Results 281 - 287 of 287 for Automobiles
  • Article - 28 Jul 2001
    Tungsten has the highest melting point (3410°C) and the highest tensile strength at temperatures over 1650°C of all the metals. It is used for lamp filaments, x-ray targets, aerospace applications and...
  • Article - 23 Jul 2001
    Platinum (Pt) was discovered by Ulloa in 1735 and Wood in 1741. Platinum occurs as such naturally, together with negligible amounts of palladium, iridium, rhodium, osmium, and ruthenium.
  • Article - 16 May 2001
    Increased rigidity and tensile strength compared with unmodified polyamide 6/6. Relative advantages, disadvantages and applications are listed together with a table of typical properties.
  • Article - 12 May 2001
    Polyamide 6 (PA 6) is a thermoplastic and was created as an alternative to the patented Nylon 6/6. It is a semi-crystalline polymer and has some similarities to Nylon 6/6 in terms of its properties.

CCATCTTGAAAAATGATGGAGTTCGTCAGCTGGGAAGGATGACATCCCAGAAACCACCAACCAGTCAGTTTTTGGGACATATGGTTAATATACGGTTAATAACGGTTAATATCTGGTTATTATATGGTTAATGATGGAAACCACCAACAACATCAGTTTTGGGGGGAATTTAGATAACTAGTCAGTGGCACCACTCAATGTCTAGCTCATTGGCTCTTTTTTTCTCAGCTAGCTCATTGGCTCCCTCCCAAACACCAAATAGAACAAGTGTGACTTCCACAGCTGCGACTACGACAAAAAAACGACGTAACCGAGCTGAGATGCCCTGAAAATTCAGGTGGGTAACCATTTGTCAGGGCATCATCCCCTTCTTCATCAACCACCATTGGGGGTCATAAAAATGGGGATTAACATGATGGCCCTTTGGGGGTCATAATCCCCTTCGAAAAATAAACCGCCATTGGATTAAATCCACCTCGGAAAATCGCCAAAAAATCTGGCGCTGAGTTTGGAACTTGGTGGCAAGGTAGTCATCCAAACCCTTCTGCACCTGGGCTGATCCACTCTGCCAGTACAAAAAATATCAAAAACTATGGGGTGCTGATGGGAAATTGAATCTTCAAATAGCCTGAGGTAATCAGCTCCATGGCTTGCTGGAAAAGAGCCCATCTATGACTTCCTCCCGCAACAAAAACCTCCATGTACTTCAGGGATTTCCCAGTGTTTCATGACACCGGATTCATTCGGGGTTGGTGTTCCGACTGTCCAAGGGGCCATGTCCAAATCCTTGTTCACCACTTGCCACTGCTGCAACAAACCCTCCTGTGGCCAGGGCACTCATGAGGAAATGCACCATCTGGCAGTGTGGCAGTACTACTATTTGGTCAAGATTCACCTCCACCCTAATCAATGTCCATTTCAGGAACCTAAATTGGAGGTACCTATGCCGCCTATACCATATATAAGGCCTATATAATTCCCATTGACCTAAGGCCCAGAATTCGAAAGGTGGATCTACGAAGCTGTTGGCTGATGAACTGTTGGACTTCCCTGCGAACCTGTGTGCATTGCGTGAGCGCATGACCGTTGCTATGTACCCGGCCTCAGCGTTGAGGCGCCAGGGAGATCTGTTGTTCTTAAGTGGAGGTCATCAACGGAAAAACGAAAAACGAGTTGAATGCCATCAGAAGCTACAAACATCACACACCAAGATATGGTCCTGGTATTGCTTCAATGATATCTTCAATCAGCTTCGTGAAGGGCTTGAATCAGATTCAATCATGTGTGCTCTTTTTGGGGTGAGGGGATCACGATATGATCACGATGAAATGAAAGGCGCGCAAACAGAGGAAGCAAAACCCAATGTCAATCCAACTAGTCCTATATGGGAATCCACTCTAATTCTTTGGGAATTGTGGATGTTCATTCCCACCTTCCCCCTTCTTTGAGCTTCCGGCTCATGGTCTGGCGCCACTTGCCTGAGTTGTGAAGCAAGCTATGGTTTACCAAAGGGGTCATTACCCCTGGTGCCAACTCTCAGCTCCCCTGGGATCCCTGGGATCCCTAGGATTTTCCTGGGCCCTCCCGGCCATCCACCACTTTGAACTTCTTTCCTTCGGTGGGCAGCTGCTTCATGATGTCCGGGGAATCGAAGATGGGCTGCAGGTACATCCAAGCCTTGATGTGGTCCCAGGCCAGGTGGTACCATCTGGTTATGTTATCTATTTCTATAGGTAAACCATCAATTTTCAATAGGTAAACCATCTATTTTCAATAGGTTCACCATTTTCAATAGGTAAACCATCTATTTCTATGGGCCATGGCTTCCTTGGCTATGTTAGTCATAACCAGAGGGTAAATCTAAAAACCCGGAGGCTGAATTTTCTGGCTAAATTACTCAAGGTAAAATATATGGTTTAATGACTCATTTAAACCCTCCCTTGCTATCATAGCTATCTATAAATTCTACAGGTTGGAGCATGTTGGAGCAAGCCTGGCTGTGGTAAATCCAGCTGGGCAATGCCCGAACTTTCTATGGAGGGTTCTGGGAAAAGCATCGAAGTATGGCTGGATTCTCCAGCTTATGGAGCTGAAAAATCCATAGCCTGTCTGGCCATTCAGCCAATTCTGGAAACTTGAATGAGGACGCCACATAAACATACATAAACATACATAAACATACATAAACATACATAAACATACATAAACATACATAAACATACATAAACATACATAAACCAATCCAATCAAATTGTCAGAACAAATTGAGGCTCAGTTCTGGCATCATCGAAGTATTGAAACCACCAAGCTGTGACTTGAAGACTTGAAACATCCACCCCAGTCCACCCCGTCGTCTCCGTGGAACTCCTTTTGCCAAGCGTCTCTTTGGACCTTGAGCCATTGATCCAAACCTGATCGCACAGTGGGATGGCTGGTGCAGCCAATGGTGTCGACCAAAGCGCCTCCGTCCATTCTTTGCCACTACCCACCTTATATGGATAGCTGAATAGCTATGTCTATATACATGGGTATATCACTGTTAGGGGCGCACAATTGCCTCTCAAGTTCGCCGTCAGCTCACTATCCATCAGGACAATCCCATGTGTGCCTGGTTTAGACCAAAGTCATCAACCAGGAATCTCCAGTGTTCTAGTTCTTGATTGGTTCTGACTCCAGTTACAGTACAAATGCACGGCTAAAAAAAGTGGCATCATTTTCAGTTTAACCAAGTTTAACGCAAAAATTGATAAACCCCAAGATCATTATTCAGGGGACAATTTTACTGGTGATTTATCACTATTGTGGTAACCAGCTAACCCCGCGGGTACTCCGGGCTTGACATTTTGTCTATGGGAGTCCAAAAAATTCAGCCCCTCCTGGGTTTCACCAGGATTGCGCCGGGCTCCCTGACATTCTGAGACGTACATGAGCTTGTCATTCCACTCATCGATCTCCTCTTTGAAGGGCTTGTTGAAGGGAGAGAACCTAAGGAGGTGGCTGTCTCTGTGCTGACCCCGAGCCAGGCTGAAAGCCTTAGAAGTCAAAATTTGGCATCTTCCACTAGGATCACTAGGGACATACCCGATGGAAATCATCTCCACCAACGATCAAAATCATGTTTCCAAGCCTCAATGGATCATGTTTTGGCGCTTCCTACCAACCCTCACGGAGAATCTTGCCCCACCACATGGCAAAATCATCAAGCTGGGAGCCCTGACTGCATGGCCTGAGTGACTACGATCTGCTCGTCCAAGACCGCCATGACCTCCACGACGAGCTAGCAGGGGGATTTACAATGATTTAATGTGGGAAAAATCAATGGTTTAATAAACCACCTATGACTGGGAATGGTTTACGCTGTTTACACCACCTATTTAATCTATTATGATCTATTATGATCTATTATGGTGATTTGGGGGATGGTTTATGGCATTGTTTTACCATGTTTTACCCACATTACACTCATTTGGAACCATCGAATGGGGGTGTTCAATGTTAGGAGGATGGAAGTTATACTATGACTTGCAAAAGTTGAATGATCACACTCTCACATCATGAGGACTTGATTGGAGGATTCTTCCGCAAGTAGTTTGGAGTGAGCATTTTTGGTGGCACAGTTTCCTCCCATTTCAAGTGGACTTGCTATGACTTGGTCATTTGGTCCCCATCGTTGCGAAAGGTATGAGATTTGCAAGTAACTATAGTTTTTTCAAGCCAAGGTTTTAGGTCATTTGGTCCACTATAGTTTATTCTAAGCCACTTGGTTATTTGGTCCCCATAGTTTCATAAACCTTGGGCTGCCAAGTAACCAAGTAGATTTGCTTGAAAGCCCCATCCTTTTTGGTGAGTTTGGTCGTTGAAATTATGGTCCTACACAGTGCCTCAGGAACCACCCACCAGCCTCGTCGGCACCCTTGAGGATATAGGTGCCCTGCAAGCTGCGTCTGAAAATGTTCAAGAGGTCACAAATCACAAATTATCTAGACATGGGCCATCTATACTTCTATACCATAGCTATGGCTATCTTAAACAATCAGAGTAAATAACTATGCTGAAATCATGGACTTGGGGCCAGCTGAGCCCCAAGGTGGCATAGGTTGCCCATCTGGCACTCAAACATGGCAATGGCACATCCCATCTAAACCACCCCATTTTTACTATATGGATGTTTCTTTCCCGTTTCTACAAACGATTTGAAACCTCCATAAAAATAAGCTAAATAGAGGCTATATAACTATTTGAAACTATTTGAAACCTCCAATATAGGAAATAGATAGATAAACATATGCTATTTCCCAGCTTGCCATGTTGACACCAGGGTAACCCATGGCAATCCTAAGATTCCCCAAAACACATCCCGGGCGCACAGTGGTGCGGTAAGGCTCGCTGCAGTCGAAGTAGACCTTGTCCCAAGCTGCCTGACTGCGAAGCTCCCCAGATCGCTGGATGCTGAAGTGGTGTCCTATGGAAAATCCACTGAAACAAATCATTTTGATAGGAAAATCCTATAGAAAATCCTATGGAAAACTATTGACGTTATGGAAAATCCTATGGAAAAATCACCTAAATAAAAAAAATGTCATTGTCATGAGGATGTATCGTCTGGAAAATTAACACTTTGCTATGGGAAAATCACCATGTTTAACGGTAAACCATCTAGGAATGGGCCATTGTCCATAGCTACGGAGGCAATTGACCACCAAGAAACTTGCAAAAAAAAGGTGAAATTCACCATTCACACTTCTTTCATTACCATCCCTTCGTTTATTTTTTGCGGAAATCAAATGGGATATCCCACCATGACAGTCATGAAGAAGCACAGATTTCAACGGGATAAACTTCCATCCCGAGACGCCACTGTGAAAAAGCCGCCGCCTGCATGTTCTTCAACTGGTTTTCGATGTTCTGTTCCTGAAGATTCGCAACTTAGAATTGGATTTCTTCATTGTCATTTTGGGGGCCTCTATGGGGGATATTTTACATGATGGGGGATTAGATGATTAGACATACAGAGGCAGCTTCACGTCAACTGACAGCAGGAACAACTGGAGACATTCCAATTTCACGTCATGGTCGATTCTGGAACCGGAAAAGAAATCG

• Article - 4 May 2001
    The fibre reinforcement reduces the coefficient of thermal expansion and lowers mould shrinkage compared with standard ABS grades. Advantages, disadvantages and applications are listed together with a...
  • Article - 21 Feb 2001
    Uniform corrosion tends to occur when some surface regions become anodic for a short period, but their location and that of the cathodic regions constantly change.  
  • Article - 6 Feb 2001
    Silicon nitride (Si3N4) comes in forms such as reaction bonded, sintered and hot pressed. Excellent thermo mechanical properties have seen this material used for engine parts, bearings, metal...